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For women, the pain attributed to the early stages of heart issues can often feel similar to indigestion. This is very dangerous because it is commonly overlooked. Pain in between the should blades can be an early tell as well. Additionally chest pain may be slightly more mild, but more persistent.

Below are a few ways to combat heart attacks if you or a loved one ever experiences heart problems.

Medications

Taking prescribed heart medications will obviously help with heart issues. But it’s crucially important to make sure that any current medications are properly accounted for before you start new heart medications. In the case of my father, this was surprisingly overlooked. His medications stacked on themselves and had some very poor side effects. Avoid this at all costs by triple checking with your doctor.

Lifestyle Factors/Bad Habits

Poor diet and a lack of exercise showcase typical American bad habits. Processed foods, sugar and television addictions, and drive-thru mentalities just scratch the surface. The good news is that anyone can break the mold of these poor lifestyle choices. Try riding your bike to work, and eating foods that are actually beneficial to your heart health. Heart healthy exercises will become your best friend.
If these symptoms are prevalent in your life, it’s definitely recommended that you see a doctor as soon as possible. Don’t let health insurance or costs associated with medical care sway you away from getting checked out. Even if you aren’t in the midst of a heart condition, it’s much better to be safe than sorry.

Featured photo credit: https://www.flickr.com/photos/sheishine/ via flickr.com

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Robert Parmer

Freelance Writer

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Last Updated on March 13, 2019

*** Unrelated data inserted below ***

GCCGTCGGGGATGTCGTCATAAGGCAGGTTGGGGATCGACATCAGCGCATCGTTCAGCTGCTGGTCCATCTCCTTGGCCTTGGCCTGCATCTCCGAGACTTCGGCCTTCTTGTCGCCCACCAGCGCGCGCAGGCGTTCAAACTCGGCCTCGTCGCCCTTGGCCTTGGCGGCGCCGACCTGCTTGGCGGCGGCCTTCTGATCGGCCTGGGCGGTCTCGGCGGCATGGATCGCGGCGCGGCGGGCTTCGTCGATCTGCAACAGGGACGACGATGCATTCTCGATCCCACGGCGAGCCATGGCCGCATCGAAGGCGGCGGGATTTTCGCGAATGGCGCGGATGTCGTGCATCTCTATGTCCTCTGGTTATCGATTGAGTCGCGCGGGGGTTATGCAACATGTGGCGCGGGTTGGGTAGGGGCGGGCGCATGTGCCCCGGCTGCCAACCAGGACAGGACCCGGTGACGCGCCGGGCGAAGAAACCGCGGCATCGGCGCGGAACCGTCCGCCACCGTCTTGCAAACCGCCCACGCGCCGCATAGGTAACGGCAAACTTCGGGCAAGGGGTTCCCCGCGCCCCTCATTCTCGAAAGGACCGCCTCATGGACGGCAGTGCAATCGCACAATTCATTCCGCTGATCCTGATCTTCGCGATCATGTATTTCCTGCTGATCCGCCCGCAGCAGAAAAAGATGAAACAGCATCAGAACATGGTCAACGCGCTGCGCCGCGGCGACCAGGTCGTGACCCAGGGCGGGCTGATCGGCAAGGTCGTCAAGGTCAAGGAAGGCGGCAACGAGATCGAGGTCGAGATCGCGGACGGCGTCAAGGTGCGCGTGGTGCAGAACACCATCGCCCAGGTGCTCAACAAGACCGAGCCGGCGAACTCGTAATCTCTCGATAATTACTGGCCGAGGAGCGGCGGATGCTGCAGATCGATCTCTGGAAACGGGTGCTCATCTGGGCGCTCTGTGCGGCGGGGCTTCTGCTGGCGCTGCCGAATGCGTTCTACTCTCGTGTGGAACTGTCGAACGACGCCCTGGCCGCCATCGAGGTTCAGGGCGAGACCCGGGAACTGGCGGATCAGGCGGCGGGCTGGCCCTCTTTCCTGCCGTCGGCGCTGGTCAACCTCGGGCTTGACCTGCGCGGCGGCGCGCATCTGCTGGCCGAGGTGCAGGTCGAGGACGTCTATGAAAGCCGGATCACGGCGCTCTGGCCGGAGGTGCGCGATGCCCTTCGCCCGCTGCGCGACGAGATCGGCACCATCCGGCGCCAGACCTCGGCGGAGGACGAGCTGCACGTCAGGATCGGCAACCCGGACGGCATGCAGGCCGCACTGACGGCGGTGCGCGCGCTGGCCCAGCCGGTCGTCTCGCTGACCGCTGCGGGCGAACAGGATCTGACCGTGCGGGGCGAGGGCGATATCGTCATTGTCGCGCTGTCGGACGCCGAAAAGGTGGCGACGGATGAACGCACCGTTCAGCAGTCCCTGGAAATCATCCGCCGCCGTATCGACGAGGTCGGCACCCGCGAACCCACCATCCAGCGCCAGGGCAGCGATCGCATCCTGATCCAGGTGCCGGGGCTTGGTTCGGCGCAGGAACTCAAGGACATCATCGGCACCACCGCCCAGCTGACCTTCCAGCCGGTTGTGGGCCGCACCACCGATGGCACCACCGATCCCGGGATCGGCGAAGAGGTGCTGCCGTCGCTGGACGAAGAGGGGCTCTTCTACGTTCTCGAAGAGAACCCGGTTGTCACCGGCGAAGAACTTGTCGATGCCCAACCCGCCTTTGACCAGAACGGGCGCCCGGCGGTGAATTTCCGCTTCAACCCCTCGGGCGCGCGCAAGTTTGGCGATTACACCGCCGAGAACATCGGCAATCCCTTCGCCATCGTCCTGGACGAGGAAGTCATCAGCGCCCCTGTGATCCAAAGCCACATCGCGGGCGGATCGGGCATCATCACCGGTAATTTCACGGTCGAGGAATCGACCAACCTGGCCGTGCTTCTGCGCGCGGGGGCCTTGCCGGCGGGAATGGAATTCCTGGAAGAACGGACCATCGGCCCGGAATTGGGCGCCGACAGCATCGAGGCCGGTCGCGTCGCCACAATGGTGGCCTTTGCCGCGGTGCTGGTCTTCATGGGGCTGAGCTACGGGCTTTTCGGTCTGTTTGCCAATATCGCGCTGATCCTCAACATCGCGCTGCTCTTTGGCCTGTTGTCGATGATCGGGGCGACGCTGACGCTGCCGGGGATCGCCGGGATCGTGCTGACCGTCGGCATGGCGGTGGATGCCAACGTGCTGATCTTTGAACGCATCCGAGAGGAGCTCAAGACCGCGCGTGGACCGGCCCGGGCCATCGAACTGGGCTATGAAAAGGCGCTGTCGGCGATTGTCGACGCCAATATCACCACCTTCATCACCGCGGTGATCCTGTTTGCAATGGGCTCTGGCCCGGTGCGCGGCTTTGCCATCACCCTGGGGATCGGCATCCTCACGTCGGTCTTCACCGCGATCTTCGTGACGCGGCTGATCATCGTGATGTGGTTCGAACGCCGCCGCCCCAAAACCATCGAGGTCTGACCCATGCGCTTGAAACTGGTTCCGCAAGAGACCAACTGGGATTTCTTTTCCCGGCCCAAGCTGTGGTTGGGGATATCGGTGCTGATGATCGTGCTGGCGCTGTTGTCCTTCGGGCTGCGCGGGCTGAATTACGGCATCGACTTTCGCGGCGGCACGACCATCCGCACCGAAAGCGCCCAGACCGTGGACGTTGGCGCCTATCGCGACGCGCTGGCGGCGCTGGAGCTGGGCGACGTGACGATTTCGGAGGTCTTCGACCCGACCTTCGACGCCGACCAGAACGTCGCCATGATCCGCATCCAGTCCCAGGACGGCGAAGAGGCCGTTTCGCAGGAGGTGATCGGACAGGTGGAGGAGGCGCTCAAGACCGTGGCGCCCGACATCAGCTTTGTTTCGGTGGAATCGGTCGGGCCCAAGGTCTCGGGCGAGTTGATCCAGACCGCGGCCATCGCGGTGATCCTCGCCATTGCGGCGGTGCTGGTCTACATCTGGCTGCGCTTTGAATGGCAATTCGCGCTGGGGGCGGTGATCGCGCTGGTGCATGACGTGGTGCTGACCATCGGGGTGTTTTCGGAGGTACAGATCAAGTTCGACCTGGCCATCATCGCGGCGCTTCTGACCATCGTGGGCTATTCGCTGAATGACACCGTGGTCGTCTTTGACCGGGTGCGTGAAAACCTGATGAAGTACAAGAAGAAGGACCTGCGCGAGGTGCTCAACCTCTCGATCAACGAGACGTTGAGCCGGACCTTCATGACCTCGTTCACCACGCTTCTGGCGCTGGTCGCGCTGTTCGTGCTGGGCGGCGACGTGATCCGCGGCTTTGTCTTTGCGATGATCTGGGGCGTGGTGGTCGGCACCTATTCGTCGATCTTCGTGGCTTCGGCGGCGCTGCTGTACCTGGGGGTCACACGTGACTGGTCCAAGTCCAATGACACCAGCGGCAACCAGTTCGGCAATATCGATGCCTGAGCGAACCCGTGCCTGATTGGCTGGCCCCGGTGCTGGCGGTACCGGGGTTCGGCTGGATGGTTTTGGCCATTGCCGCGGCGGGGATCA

How to Get out of a Rut: 12 Useful Ways to Get Unstuck

How to Get out of a Rut: 12 Useful Ways to Get Unstuck

Have you gotten into a rut before? Or are you in a rut right now?

You know you’re in a rut when you run out of ideas and inspiration. I personally see a rut as a productivity vacuum. It might very well be a reason why you aren’t getting results. Even as you spend more time on your work, you can’t seem to get anything constructive done. While I’m normally productive, I get into occasional ruts (especially when I’ve been working back-to-back without rest). During those times, I can spend an entire day in front of the computer and get nothing done. It can be quite frustrating.

Over time, I have tried and found several methods that are helpful to pull me out of a rut. If you experience ruts too, whether as a working professional, a writer, a blogger, a student or other work, you will find these useful. Here are 12 of my personal tips to get out of ruts:

1. Work on the small tasks.

When you are in a rut, tackle it by starting small. Clear away your smaller tasks which have been piling up. Reply to your emails, organize your documents, declutter your work space, and reply to private messages.

Whenever I finish doing that, I generate a positive momentum which I bring forward to my work.

2. Take a break from your work desk.

Get yourself away from your desk and go take a walk. Go to the washroom, walk around the office, go out and get a snack.

Your mind is too bogged down and needs some airing. Sometimes I get new ideas right after I walk away from my computer.

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3. Upgrade yourself

Take the down time to upgrade yourself. Go to a seminar. Read up on new materials (#7). Pick up a new language. Or any of the 42 ways here to improve yourself.